Ali and I cannot believe that we are already halfway through our time with GSW. Time flies when you’re having fun! Looking back on the past five months, Ali and I are grateful for so many things about our lives in Peru, especially the incredible girls we work with. As we prepared to head to the States for the holidays last month, we reminisced about some of the things that we are grateful for in the States that are hard to find in Peru. Here are some of the things that we came up with:
- Headrests in cars. This blog idea came about when Ali and I got in a taxi to go to our rural school last week and were giddy with excitement that there were headrests. This is a great illustration of the fact that you don’t know what you have until it’s gone. Headrests are SO COMFORTABLE.
- Toilet paper. If you ever come to Peru, you will learn very quickly to carry a little bit of TP with you everywhere you go. We have to bring our own to all the schools we work in, even the boarding school. Don’t leave home without it!
- Other key bathroom items. I get SUPER excited if I go to a fancy restaurant where there is a toilet seat, toilet paper, soap, and paper towels or a hand dryer. It’s almost too much to handle.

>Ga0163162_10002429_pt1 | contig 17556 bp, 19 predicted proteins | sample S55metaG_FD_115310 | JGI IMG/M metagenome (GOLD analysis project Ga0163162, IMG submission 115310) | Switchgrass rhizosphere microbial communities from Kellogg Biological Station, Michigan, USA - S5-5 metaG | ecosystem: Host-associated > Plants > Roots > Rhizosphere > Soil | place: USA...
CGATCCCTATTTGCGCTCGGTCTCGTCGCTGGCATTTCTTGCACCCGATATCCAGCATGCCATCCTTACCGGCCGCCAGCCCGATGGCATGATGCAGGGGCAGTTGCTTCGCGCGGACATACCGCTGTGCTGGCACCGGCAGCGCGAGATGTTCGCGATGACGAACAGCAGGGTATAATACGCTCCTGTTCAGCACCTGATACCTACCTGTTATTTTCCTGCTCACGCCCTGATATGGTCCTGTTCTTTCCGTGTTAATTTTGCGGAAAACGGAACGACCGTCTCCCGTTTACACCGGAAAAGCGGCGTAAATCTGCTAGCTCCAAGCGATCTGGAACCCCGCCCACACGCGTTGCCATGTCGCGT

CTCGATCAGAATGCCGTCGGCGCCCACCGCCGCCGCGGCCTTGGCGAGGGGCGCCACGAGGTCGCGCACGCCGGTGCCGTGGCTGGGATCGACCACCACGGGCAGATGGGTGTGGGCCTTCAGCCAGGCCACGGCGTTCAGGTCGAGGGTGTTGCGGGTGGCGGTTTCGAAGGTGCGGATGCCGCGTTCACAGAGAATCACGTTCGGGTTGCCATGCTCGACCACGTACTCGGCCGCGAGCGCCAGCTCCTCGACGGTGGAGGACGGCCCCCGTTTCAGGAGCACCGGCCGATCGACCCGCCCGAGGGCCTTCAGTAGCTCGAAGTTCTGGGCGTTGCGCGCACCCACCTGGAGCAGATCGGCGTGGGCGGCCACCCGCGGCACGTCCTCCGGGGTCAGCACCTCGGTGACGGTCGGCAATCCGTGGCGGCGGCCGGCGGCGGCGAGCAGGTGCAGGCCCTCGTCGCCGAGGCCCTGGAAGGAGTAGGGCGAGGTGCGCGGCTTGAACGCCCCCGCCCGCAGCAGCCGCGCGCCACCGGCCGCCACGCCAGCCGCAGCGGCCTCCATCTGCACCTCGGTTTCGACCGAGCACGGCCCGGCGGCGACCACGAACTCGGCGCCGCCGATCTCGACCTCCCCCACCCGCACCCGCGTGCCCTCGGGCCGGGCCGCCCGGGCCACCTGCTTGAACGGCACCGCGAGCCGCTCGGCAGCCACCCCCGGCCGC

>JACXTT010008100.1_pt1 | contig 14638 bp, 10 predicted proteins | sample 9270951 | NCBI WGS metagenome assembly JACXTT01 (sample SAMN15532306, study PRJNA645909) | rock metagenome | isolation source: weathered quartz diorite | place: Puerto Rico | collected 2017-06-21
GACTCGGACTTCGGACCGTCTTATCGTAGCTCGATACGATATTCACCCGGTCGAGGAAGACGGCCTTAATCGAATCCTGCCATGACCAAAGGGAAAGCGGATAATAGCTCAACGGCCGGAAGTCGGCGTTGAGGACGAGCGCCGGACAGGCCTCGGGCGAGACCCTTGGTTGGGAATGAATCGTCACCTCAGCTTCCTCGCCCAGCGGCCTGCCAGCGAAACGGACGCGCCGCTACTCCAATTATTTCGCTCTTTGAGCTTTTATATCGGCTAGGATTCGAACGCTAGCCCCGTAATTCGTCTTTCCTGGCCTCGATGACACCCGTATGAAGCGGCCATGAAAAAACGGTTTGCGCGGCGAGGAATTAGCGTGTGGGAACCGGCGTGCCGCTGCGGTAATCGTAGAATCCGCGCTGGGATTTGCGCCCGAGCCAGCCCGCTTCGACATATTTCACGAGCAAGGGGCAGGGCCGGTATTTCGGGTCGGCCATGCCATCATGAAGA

- Seats made for tall people. The buses are made for people who are significantly shorter than me or Ali, but especially Ali.
- Canned beans. I miss being able to dump a can of goopy beans into a strainer and have beans and rice, black bean burgers, tacos, etc. ready in minutes. The 3-4 hour process is not my favorite on a casual weeknight.
- For that matter, canned anything! The process for making pumpkin pie for Peru Thanksgiving started with heading to the market to grab a chunk of pumpkin (their pumpkins are HUGE here) and throwing it in some boiling water for about an hour. At this point, I could finally get started on the pie. It was fresher and probably healthier, but also definitely more of a process.
- Oven thermometers/gauges. Baking is always an adventure here. We have a gas stove with a knob to turn on the gas. You can turn the knob to really hot, just kind of hot, or off. We have gotten better at estimating the temperature for baking based on how loud the sound of the gas entering the oven is and the temperature that hits your face when you open the oven, but it isn’t exactly precise. And that is on top of the fact that we’re baking at 11,000 feet.
- Heat. It’s not as bad now because we are in the summer/rainy season, but it gets really cold here at night in the winter, especially July and August. Luckily, the harsh Northeastern winters have prepared Ali and I for pretty much anything so it’s nothing some wool socks and a hoodie can’t solve.
These few things make life a little bit more interesting in Peru, but it is all part of living in a different country. We wouldn’t change it for the world!